Seeking Biomarkers For Mental Health Problems

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Mental illness is a significant opportunity for the biological revolution.  In the same way, experts are taking advantage of this method in investigating biomarkers for mental health problems, both in making a diagnosis and finding treatment.


Laboratory Tests

Dr. Kurt Woeller, DO, handles patients with mental health problems like depression, anxiety, and schizophrenia.  He got to treat a boy who has schizophrenia with paranoia that resulted from a lot of stress and pressure.  According to Dr. Woeller, this boy’s lab results looks remarkably the same to some of those kids with autism.  He had elevated markers for yeast, Clostridia, and dopamine levels.   His hair testing yielded a low level of lithium.  His adrenal testing showed very low cortisol level.  He even has extremely low cholesterol level, which according to Dr. Woeller, means that the boy’s brain is not receiving enough nutrients needed and his brain is affected by what’s going on in his digestive system.  These markers – maybe not all but could be a combination – are also present in other patients with mental health issues.

Looking into the biomarkers, doctors were able to see if patients have a deficiency in nutrients or being exposed to toxins.  From such findings, they will be able to find methods on how to appropriately work on the problem for their mental health to improve. “While biomarkers have long been used in numerous medical fields, they have been difficult to pinpoint in the world of mental health,” Samoon Ahmad M.D. says.


Brain Scanning

Before the development of CT scans and magnetic resonance imaging, observing into the living brain isn’t possible.  The information regarding the brain’s function and structure is mostly acquired from dissecting a dead person’s brain, comparing any abnormalities with the reported symptoms while the person is still living.

A patient suspected for a psychiatric disorder will undergo evaluation by a physician to look for symptoms.  When symptoms are present, he will be referred to a psychiatrist to confirm the diagnosis that is based on DSM (Diagnostic and Statistical Manual of Mental Disorders).  In this process, the biological aspect is not explored.

With the revolutionizing advances in the field of medicine and the development of brain scans devices, experts in the fields were able to acquire live brain imaging and can examine activity in the brain.  They are now able to investigate potential biomarkers that could help them in diagnosing and treating mental illnesses.


Dr. Emily Stern, M.D., of the Department of Radiology at Brigham and Women’s Hospital in Boston, along with Dr. David Silbersweig, Department of Psychiatry chairman at BWH, are one of the firsts to utilize fMRI (functional MR imaging ) in examining the activity of the brain in patients with mental illness.  They are looking for neurocircuitry that governs symptom formation over various disorders.  Through that method, they want to understand similarities and differences in multiple disorders to get a better knowledge of the biology that causes symptom development.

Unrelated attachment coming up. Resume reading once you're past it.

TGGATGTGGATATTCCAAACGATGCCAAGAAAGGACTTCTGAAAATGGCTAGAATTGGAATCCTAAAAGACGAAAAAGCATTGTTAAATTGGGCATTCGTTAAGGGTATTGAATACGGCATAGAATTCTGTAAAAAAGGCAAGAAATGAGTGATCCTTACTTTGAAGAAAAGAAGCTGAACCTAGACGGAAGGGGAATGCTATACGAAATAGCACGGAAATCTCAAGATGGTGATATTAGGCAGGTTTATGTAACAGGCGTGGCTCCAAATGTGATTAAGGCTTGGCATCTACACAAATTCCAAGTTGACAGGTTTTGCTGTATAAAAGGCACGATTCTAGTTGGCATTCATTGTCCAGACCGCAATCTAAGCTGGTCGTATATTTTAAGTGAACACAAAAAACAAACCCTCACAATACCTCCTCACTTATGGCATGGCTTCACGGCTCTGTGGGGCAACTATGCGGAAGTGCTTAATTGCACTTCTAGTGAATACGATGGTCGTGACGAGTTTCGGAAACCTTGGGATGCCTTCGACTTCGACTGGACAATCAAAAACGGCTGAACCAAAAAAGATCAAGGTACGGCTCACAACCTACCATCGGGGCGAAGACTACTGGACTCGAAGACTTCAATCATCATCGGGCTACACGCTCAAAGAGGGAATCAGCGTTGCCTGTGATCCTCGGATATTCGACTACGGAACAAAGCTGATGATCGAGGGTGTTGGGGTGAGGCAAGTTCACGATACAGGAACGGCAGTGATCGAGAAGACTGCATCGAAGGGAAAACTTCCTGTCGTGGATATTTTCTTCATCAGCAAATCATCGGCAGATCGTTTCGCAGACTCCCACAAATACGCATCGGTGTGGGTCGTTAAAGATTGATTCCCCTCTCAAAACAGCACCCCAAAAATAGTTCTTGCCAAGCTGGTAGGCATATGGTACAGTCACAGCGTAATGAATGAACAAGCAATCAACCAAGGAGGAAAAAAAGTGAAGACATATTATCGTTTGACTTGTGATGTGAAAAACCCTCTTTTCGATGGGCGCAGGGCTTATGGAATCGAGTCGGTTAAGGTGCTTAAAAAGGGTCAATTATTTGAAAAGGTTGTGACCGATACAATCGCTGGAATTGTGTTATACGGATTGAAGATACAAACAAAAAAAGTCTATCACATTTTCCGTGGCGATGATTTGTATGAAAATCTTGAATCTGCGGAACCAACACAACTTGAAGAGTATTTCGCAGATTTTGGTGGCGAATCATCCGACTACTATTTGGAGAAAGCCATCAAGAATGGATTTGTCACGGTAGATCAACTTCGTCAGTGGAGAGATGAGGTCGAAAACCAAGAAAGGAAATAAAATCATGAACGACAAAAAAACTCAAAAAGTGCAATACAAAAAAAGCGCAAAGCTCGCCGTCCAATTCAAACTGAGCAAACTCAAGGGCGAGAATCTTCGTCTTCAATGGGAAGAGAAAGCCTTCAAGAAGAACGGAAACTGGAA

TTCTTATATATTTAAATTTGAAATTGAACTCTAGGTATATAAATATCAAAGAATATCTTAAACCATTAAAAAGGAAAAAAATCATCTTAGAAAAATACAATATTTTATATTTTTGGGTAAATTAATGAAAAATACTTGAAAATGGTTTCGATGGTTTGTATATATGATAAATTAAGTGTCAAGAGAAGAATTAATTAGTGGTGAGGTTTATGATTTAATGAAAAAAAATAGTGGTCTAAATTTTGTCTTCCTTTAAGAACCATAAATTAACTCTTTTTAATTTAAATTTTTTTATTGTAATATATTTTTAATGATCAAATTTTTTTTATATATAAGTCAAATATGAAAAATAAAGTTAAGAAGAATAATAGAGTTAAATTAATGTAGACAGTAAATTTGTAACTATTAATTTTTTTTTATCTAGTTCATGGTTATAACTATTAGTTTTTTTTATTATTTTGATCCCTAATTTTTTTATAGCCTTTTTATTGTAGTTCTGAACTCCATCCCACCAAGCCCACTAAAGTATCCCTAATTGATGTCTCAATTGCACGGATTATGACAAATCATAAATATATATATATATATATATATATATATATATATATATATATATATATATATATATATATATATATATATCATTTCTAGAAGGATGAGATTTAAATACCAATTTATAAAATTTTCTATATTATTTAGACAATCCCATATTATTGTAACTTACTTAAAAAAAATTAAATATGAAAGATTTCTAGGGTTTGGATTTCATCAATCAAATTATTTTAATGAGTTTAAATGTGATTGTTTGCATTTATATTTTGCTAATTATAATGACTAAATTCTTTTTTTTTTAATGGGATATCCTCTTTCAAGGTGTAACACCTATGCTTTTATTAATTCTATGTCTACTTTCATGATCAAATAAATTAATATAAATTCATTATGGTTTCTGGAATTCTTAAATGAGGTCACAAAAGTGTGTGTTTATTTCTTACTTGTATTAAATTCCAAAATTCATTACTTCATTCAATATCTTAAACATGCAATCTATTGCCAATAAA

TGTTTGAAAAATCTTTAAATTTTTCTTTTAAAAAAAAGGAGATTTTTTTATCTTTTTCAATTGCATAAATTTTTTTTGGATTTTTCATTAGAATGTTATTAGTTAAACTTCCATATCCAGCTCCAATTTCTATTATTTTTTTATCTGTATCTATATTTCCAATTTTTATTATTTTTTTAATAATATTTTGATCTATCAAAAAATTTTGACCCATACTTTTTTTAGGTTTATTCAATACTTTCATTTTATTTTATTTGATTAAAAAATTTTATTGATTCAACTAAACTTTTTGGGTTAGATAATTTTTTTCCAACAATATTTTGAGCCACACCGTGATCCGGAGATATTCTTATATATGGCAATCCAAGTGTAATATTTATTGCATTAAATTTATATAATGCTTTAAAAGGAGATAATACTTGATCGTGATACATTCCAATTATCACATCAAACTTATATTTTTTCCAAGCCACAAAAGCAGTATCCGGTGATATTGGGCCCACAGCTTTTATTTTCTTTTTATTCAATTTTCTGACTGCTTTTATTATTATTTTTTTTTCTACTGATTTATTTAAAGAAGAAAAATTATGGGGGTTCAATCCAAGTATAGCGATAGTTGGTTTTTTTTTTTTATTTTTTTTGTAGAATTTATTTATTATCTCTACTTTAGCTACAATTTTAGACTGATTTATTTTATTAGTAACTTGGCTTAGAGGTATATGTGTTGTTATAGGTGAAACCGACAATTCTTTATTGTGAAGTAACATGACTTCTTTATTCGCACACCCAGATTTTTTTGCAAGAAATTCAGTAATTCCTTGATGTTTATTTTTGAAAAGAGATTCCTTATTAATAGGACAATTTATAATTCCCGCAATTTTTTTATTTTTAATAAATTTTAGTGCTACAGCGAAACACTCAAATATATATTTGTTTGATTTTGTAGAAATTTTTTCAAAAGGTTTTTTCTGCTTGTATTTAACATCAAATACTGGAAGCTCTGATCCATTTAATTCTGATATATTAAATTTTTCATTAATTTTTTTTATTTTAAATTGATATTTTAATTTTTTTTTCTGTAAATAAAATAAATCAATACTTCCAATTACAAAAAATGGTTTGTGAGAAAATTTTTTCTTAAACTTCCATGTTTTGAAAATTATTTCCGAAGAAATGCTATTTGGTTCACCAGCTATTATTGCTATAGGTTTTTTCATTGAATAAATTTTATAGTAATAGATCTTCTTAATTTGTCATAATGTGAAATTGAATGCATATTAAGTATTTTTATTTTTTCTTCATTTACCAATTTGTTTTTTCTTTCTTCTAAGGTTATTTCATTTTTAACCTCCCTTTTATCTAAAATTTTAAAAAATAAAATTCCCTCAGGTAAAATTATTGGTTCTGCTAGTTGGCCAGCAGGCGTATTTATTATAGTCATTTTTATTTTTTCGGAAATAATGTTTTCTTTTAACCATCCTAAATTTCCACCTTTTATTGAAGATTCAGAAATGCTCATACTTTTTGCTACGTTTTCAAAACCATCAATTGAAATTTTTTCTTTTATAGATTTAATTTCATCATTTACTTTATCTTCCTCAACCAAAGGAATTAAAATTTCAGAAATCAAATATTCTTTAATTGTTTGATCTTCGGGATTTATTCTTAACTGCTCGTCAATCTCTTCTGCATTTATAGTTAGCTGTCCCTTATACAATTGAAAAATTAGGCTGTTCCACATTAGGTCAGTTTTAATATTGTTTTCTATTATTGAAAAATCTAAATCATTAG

Dr. Stern and associates use functional MRI as they examine various psychiatric illnesses (such as schizophrenia, depression, bipolar disorder, anxiety, borderline personality disorder, panic disorder, PTSD and more).  To them, probing multiple disorders is reasonable as it made clear that many of the symptoms displayed lie over something else.   Let us take an example, a patient with schizophrenia can have depression, and those with depression can experience anxiety, and anxious patients can end up depressed.

Aside from using scans in finding biomarkers in providing a diagnosis of mental disorders, guiding treatment is another advantage to using fMR imaging.  It helps researchers observe treatment response.   Over the years, studies show that various brain activity and structure can express in advance if an individual is likely to develop some sort of mental disorder.  Brain scanning is, in fact, said to be most beneficial and significant in diagnosing depression than standard clinical evaluation.


Insufficient nutrients in the brain found through laboratory tests lead doctors to utilize dietary intervention, vitamin supplements (injections), calcium, magnesium, zinc, selenium, etc., as an additional intervention in treating some disorders.   Nutrients support not only the body but the mental wellbeing as well.  Use of antiviral medications could also help in cases such as sleeping disorders and chronic fatigue syndrome.  Biochemical intervention in patients with mental health issues has the higher possibility of recovering from the imbalance the brain experiences.  It could allow them to be more highly functioning or just be generally mentally healthy. “The latest twist on these tests is a biomarker or blood test that will let us know which treatments may work best for depression,” John M. Grohol, Psy.D. wrote.

All these activities (treatment response included) and the structure of the brain can be observed carefully, illness diagnosed efficiently, and treatment is given precisely utilizing biomarkers found through laboratory tests and modern imaging.  According to Allen J Frances M.D., “Early diagnosis does not make sense until we can do it accurately, with a low false positive rate. Early treatment does not make sense until it is a lot more effective than placebo and almost as safe.”

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